In 1 Henry VI we also find a curious episode regarding a "Sir Iohn Falstaffe" who is said to have "play'd the Coward" by fleeing from a battle led by Talbot (I.i.131). Since a Sir John Falstaff appears, famously, in the two parts of Henry IV, and is reported to have died in Henry V, confusion arose as early as 1625 (according to Samuel Schoenbaum's Shakespeare's Lives [revised edition], p. 49) regarding how that Falstaff "could be dead in the time of Harrie the Fifth and again live in the time of Harrie the Sixth to be banished for cowardice." A scholar named Dr. Richard James resolved this confusion by revealing that the Falstaff in the Henry IV plays was actually named Sir John Oldcastle at first, but was renamed when the historical Oldcastle's noble descendants complained. (Apparently Shakespeare reused "Falstaff" because he had done so in 1 Henry VI, although this name, like Oldcastle's, also belonged to a real historical personage--"a man not inferior in virtue," James says, to Oldcastle.) Most editors until our own century actually distinguished between the similarly-named Falstaffs by respelling the 1 Henry VI character as "Sir John Fastolfe"!
Nor is this all. The "Falstaff" in 1 Henry VI is said above to have played the coward by running away from battle, and this is mentioned again at I.iv.35-7, but later, at III.ii.104-9, we actually see Falstaff running from battle. Were there two desertions by Falstaff intended by the playwright? This seems unlikely, as no mention is made of any double cowardice when Talbot strips Falstaff of his Garter in IV.i. in front of the king. It seems to me more probable that this jumble of incidents is presented out of order either for dramatic convenience or out of sheer indifference to the actual sequence of events.
Speed. Launce, by mine honesty welcome to Padua.
(--Two Gentlemen of Verona, II.v.1.)
Val. Thurio giue
backe; or else embrace thy death:
Come not within the measure of my wrath:
Doe not name Siluia thine: if once againe,
Verona shall not hold thee. . . .
The evident confusion in the playwright's mind regarding where the various scenes in his play are taking place (in both the above passages, one would expect "Milan" to be named rather than "Padua" or "Verona") is only one problem with Two Gentlemen of Verona, a very early play that shows us a Shakespeare who is still far from mastery of his craft. In the introduction to the Pelican Shakespeare's text of this play, Berners A.W. Jackson points out a good number of "inconsistencies and peculiarities" in it, such as the idea that one would travel by ship from Verona to Milan, the unexplained "wrong letter" that Julia snatches back from Silvia at IV.iv.119ff., and Proteus' speaking as though he has only beheld Silvia's picture when Valentine has just introduced him to her (II.iv.206). The preposterous dénouement of the play (where Valentine offers his love to his friend Proteus--"All that was mine, in Siluia, I giue thee" [V.iv.83]--immediately after saving her from being raped by Proteus, and just before threatening Thurio as quoted above) troubled earlier editors so much that they proposed ingenious but un-Shakespearean emendations to bail the playwright out! (Howard Staunton in his complete Shakespeare [published in 1860] asserts that "no one can believe the lines were spoken by Valentine" and offers a sampling of these emendations.)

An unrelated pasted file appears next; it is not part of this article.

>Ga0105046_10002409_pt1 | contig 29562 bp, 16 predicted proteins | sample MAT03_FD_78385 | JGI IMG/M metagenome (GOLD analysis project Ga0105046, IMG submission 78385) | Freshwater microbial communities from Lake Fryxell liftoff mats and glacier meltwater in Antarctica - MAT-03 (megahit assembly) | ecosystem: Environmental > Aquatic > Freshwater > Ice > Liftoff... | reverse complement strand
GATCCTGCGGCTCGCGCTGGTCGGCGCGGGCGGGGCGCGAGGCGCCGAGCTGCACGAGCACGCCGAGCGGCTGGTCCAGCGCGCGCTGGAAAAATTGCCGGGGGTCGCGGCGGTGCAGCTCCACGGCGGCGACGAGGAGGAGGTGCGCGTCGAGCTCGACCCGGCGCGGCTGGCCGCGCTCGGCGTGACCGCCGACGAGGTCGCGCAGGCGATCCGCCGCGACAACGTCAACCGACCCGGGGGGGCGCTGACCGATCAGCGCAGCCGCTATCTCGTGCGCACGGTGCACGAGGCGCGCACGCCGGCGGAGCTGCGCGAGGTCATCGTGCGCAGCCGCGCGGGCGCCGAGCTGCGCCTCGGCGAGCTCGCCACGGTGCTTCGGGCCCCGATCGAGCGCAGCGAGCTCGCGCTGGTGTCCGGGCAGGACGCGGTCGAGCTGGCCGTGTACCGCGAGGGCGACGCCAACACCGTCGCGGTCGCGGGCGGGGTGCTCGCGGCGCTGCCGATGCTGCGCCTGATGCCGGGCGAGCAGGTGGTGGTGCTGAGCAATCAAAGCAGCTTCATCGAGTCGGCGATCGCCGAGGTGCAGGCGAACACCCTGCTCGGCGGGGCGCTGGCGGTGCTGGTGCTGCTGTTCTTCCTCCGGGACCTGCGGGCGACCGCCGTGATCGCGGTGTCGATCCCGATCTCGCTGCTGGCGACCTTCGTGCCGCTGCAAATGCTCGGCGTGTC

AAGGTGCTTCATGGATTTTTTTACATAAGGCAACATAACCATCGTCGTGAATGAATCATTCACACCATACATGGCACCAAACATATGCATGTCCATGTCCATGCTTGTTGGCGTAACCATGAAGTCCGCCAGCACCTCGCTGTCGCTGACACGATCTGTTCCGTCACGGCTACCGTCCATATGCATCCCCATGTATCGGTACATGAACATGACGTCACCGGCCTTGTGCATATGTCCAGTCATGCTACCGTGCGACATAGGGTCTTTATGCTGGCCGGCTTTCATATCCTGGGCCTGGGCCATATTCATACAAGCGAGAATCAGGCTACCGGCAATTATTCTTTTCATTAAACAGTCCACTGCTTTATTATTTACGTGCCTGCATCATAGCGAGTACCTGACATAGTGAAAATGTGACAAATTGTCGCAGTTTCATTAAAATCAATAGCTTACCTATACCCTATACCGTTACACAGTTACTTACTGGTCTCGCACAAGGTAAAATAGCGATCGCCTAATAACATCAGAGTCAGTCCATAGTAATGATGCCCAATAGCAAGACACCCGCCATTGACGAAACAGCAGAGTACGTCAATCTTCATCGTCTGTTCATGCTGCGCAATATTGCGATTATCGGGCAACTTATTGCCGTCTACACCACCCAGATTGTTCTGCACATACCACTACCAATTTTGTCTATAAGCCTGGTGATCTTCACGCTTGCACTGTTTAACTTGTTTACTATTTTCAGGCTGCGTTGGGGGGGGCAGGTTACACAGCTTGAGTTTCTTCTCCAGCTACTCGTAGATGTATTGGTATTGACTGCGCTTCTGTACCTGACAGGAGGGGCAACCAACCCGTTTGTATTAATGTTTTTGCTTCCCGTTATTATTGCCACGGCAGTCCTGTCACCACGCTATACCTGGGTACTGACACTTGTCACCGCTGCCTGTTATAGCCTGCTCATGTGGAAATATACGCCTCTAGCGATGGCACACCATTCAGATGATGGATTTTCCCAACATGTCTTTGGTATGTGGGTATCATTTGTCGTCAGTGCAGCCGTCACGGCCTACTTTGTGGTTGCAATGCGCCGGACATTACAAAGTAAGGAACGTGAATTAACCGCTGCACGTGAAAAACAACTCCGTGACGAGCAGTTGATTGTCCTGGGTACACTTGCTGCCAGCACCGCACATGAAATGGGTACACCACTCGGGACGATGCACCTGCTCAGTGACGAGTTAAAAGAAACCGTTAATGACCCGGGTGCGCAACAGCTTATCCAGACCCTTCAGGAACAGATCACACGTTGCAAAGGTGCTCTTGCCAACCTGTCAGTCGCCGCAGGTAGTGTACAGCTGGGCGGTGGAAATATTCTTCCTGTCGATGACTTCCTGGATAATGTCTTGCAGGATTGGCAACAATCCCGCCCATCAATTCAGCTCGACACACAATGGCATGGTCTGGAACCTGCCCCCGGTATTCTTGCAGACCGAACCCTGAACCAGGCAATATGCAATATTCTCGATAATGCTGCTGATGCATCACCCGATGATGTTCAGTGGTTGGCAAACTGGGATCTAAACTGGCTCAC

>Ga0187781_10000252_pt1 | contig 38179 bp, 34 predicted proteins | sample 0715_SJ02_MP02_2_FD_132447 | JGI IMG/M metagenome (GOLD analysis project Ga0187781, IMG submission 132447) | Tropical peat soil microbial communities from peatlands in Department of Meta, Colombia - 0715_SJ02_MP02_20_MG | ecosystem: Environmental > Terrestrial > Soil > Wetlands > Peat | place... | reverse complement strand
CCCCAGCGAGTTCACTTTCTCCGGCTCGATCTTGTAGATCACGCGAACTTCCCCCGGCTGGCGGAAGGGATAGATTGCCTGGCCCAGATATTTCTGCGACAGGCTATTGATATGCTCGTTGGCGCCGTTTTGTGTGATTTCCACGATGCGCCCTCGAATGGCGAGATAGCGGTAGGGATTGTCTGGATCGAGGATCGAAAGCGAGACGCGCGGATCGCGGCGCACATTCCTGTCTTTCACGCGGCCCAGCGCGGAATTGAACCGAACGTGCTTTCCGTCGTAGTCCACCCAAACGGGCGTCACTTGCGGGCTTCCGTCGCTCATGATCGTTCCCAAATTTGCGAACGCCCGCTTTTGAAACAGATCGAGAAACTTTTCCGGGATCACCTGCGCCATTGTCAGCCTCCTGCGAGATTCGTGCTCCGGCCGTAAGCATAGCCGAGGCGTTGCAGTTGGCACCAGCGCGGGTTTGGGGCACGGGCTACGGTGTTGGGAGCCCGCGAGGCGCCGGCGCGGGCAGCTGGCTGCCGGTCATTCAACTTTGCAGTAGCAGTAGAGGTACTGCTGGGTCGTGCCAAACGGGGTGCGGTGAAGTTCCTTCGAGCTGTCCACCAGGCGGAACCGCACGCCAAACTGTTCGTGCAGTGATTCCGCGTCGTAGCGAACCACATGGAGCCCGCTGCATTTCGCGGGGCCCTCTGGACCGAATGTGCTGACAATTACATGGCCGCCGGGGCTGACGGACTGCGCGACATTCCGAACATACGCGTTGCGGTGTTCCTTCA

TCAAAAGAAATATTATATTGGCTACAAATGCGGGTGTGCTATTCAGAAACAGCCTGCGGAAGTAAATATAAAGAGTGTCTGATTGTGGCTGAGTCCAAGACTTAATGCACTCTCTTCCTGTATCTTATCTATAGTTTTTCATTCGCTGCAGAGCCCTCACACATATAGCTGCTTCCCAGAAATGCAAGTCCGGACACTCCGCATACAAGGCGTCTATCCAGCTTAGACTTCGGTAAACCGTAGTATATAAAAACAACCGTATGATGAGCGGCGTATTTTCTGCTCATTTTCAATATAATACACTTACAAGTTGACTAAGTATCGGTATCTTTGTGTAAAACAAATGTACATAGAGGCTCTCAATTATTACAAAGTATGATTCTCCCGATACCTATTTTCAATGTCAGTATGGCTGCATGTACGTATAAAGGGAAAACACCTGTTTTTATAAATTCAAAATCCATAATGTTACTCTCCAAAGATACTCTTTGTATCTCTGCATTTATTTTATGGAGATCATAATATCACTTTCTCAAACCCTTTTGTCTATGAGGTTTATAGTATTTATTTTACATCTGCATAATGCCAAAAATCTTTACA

Furthermore, as a read-through of Act III, scene 1, makes abundantly clear, Shakespeare's characters in Two Gentlemen move about as smoothly as marionettes manipulated by someone wearing boxing gloves. After Proteus tells the Duke of Valentine's intentions, which the Duke professes to have known about before, Valentine enters, wearing a cloak with a rope ladder hidden under it, and the Duke tells him a cock-and-bull story about how he himself loves a woman "in Verona heere" (line 81, another slip as they are in the Duke's palace in Milan!) and wants to find a way of meeting with her. Valentine basically tells the Duke to do the same thing he is doing, and the Duke takes the opportunity to inspect Valentine's cloak and thus finds his ladder and an incriminating letter. The whole thing is heavy-handed and hardly believable dramatically, and one only need compare it with Shakespeare's later handling of improbabilities in, say, The Winter's Tale (where a queen supposedly "dies" and then is revealed to be alive after sixteen years)--which are so skillfully managed as to be credible to the audience--to see the difference between Shakespeare's mastery of his craft and his apprenticeship.
(Last update 18 Aug 2001--dead links removed.)